Workstation laptops are usually top-of-the-line models that are designed to take on the tasks that workstation desktops usually carry out, such as rendering 3D graphics or compiling code. These tasks are generally hardware intensive and laptops that can accomplish them are usually not the most portable models.

Performance – Consider a laptop equipped with a higher-end processor such as the Intel Core™ i7 or AMD A10. Both model lines feature multi-core processors that excel at tasks a workstation may need to carry out. Memory-wise, workstation laptops often have at minimum 6 to 8 GB of RAM.

If you are looking for a laptop that will be doing video and graphics intensive tasks, you should find one with a dedicated video card with plenty of video memory. Laptops with video capabilities integrated into their processors are usually not adequate for tasks that require high amounts of video RAM or video processing power.

Size – Workstation laptops tend to be larger than most office productivity laptops, some with screens up to 17-inches. Models with dedicated video cards also tend to be heavier, thicker, and generate more heat.

Other Considerations

In addition to the three usage scenarios above, a few other important considerations for organizations include the following.

Laptop Dock – With additional devices to connect to the laptop to give it desktop-like usability, one piece of equipment that can link all components together is a laptop dock. It is a stationary dock for the laptop that serves not only as a charger, but also as a hub for accessories and input devices. When searching for a laptop, you may want to ensure that there is a compatible laptop dock for it – especially if it will be used as a desktop replacement.

Warranty and Support – When purchasing a business laptop, you should consider not only hardware specifications but also long term factors such as maintenance and repair costs. For example, some laptop repair procedures need to be performed by the manufacturer and there may be additional costs unless the laptop is under warranty.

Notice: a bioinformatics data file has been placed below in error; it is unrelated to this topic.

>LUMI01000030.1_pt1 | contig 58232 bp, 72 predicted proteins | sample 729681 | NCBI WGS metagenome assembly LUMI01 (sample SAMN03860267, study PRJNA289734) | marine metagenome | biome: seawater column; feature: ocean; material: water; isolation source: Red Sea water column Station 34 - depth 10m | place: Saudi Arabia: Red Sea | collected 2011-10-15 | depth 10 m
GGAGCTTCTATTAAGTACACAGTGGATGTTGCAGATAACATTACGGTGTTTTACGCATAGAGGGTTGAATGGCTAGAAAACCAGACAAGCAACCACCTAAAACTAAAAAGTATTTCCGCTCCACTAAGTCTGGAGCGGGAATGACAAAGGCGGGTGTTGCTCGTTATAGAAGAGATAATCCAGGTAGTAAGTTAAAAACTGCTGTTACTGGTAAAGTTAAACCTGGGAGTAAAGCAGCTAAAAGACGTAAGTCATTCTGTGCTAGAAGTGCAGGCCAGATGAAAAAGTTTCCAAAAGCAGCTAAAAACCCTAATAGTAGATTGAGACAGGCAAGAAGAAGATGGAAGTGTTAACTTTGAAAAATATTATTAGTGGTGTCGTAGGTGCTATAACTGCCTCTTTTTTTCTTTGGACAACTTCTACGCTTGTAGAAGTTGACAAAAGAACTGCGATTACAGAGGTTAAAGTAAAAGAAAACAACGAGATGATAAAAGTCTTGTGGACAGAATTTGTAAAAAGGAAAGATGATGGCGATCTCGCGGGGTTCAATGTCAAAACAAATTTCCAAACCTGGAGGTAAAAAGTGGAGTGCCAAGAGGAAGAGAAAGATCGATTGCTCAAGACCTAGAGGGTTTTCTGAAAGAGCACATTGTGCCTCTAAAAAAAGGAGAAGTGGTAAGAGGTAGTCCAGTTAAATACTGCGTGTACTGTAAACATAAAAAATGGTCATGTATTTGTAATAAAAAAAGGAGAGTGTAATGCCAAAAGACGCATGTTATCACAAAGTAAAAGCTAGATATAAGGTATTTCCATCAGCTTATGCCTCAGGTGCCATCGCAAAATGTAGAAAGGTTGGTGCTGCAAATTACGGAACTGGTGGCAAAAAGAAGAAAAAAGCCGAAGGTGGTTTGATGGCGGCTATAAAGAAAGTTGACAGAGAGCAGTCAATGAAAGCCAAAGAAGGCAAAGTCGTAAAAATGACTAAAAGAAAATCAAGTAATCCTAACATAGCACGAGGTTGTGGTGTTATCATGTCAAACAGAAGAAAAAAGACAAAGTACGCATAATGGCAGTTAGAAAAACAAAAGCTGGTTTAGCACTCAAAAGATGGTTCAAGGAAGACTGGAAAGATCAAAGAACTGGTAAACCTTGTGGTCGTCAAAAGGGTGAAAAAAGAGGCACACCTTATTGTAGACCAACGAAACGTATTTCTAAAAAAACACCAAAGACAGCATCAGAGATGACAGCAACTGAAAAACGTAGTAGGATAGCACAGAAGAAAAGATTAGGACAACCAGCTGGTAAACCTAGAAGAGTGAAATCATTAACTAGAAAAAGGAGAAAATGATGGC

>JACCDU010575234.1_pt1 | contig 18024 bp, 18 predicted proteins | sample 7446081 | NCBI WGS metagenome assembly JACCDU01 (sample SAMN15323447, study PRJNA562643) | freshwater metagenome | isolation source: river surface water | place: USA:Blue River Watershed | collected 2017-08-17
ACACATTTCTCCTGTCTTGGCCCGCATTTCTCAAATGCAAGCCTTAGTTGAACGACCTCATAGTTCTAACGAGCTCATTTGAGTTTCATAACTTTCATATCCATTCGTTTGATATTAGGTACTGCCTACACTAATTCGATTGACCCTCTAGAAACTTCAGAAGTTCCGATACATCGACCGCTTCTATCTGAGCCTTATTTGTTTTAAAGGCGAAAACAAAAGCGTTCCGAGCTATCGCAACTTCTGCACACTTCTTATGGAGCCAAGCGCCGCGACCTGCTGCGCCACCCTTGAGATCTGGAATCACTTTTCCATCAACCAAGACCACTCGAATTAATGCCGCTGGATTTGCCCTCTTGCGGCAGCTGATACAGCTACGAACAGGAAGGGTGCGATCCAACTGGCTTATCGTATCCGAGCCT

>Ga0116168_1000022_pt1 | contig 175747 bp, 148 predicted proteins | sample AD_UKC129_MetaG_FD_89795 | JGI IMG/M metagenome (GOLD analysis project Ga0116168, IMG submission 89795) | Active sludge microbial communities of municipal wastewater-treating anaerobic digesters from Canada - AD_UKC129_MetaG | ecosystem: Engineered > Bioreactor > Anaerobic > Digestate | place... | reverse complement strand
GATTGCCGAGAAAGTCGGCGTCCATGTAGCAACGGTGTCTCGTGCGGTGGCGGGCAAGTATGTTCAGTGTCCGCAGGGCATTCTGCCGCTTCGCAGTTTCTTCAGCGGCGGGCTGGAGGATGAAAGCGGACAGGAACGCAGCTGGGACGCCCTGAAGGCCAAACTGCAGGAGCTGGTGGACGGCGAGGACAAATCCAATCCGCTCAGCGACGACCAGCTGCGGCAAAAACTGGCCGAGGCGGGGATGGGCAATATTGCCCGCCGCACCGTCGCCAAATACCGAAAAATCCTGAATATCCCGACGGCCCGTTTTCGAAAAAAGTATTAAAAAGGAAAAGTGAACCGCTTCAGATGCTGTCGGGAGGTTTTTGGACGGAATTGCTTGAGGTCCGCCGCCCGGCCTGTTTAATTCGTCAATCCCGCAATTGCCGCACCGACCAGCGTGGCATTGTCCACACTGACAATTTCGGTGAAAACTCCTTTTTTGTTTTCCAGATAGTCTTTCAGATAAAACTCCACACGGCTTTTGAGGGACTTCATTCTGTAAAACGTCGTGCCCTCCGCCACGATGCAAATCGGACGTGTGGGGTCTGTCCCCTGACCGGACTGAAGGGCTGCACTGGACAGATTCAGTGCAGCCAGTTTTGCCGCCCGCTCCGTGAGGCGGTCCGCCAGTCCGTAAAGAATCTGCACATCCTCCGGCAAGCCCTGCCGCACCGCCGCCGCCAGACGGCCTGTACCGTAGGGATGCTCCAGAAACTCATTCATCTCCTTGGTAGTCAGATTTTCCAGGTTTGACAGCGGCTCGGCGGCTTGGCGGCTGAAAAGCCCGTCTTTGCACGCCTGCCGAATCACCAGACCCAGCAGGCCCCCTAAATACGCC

Compared to a standard consumer warranty, a business-grade warranty usually has better coverage and repair/replacement options. Manufacturers such as Dell™ or Asus® often provide advance replacement so that you don’t have to wait for them to receive the defective laptop before they send you a replacement.

Security and Service Features – Aside from the standard software security suites available, business laptops often have hardware-level security features such as Intel’s vPRO™ or Trusted Platform Module (TPM). Manufacturers may also install their own proprietary security features that make it easier for IT departments to diagnose, fix, and manage laptops. You can often see these extra security features listed among the technical details and specifications.

Final Words

For many professionals, a business laptop is often their primary tool and it is important that they have the laptop that meets their requirements. The three common usage scenarios presented in this guide serve as general guidelines, but your users’ unique needs may require you to tweak your considerations. Just be sure to choose the right laptop without overspending on hardware and features that will go unused.

Wallace Chu

Author Wallace Chu

A self-professed tech hipster that loves computers and music. Uses an iPhone ironically.